I asked Reg if he was happy with Wish You Were Here and was he heartened by the response?

"Well, yes and yes really. I was happy with it The piece itself was quite objectively, a little gem. Probably the simplest thing I've done in terms of my own material and it worked very well. especially in that environment. It was an ideal way for me to step back on to the stage after five years because it was cozy, because it was near home, because there were lots of my friends in the near vicinity! We couldn't advertise widely because of the numbers that wanted to come. but as it was, it was full every show, there was a waiting list for every show and they came from everywhere "

How different will Big Sister be from your other shows?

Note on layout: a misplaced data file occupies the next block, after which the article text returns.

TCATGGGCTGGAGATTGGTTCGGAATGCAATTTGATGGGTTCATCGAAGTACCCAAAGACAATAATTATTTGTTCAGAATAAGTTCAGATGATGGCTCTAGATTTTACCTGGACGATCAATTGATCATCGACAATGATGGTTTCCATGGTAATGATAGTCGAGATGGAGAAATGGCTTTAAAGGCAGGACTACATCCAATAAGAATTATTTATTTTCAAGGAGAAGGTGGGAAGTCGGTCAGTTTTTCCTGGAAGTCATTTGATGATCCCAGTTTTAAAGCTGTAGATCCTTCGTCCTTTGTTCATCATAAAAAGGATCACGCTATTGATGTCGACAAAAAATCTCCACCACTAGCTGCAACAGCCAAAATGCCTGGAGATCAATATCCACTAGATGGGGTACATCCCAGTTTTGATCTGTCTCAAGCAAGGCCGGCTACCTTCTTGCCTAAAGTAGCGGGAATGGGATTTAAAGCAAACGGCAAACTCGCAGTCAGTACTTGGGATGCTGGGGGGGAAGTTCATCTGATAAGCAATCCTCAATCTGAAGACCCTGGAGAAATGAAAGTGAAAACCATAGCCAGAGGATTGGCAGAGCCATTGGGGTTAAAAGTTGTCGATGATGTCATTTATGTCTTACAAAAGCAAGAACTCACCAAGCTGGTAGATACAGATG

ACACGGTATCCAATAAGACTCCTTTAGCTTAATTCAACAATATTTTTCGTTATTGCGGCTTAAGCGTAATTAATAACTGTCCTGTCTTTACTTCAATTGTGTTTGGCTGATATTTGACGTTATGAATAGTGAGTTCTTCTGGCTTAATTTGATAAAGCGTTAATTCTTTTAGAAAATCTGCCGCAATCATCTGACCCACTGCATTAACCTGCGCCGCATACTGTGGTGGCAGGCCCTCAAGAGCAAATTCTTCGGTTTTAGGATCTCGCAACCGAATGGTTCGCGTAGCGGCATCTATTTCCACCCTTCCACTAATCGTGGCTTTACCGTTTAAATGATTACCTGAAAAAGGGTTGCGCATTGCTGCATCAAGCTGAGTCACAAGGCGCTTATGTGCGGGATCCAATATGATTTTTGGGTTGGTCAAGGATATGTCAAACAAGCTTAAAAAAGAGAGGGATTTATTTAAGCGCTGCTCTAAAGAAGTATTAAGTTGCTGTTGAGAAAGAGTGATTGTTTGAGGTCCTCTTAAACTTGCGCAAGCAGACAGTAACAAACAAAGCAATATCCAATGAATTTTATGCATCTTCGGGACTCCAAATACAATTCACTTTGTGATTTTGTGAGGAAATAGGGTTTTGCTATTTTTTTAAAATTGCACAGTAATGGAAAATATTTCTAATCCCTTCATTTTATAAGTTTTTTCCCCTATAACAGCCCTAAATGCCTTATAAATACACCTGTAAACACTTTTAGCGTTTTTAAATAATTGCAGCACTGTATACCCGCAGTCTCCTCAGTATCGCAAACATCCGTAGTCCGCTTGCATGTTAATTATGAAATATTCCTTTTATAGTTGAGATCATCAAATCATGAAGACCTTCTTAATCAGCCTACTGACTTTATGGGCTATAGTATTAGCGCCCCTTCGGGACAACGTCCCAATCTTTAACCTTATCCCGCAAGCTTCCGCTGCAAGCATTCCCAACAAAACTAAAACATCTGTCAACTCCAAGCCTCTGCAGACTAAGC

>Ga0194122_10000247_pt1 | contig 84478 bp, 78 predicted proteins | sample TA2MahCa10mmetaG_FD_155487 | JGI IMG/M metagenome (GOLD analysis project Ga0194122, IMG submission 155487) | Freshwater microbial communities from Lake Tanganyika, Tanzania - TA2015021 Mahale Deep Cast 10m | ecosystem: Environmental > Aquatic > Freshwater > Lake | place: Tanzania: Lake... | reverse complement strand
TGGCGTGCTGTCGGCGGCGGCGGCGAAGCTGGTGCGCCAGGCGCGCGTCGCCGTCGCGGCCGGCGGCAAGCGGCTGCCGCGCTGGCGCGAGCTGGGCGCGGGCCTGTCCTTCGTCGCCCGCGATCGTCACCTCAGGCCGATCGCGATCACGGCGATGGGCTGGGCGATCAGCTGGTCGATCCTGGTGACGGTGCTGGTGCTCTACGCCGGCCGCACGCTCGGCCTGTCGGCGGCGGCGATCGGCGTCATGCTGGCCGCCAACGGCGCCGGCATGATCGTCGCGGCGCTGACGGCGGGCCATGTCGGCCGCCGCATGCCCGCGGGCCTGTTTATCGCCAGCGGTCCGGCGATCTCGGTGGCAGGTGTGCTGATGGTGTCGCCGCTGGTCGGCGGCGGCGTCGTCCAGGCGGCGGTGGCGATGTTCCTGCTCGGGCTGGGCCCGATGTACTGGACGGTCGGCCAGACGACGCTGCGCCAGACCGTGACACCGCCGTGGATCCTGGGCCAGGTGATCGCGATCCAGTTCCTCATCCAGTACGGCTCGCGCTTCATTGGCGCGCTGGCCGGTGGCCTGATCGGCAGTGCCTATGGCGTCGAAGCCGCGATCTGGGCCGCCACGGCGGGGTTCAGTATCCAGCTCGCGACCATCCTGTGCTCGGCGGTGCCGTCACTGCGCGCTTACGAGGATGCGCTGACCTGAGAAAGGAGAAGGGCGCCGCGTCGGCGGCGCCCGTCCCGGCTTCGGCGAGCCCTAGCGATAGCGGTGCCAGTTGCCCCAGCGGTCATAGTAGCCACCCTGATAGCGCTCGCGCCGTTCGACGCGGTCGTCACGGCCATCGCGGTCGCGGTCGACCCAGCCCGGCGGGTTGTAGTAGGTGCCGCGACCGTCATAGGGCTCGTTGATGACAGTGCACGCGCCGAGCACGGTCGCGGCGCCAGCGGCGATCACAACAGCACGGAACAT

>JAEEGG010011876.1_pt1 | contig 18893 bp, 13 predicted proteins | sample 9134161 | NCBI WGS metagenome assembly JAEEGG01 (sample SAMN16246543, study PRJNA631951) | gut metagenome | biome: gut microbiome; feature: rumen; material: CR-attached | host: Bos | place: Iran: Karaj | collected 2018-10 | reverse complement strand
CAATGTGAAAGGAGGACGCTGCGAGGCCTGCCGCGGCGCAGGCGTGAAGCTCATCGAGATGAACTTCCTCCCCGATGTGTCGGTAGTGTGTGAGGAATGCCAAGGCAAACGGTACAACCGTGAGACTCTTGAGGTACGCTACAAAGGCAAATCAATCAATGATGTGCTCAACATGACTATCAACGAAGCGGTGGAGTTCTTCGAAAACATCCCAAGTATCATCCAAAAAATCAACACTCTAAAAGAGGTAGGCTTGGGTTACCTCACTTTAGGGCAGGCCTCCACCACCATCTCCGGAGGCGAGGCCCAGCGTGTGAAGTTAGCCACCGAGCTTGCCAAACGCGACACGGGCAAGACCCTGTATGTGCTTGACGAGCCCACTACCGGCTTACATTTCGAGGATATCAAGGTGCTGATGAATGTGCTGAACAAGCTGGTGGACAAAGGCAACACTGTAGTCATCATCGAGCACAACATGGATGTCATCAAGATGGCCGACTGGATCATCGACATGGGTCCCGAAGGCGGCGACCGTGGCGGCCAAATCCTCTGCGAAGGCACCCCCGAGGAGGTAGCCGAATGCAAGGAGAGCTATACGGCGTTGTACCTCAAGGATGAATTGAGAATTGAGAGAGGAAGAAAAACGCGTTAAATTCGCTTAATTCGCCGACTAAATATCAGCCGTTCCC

"Obviously, wherever I go I bring my own particular attitude to a show, especially the ones I create myself. There's a quality that's unmistakably myself I guess. This show has a life of its own already - it's as if we're doing some show that's already been on somewhere, I mean its been on in my head for the last five years I don't mind saying in its own way, it may be as surprising as Betty was but for different reasons I suppose the thing about this and the thing about Betty is the timeliness of it. When Betty happened, it was time for that particular thing to happen and now it's time for a full on indigenous production to be offered and I think embraced by the Australian theatre-going public. "I think we're all just getting fed up to here with the big ones, the Chess', the Les Mis', the Phantom of the Opera. And for each one of these that comes in there's some poor me Australian waving his hand saying, 'For God's sake, what about me - what about us? And the show will be surprising because there's no way that any member of the audience has any boa where the show is leading them. There's no way that you can predict what's going to happen in the next five minutes. It's surprising, it's not shocking in the way that Betty was supposed to have been shocking I don't think I could really shock anybody now except those who have never seen me. I only ever shook people because I say the things they'd Like to say themselves and they're so relieved when they hear somebody actually give voice to the things they carry inside them that it does seem to be a bit of a shock. And I'm not just taking about language it's ideas, really.*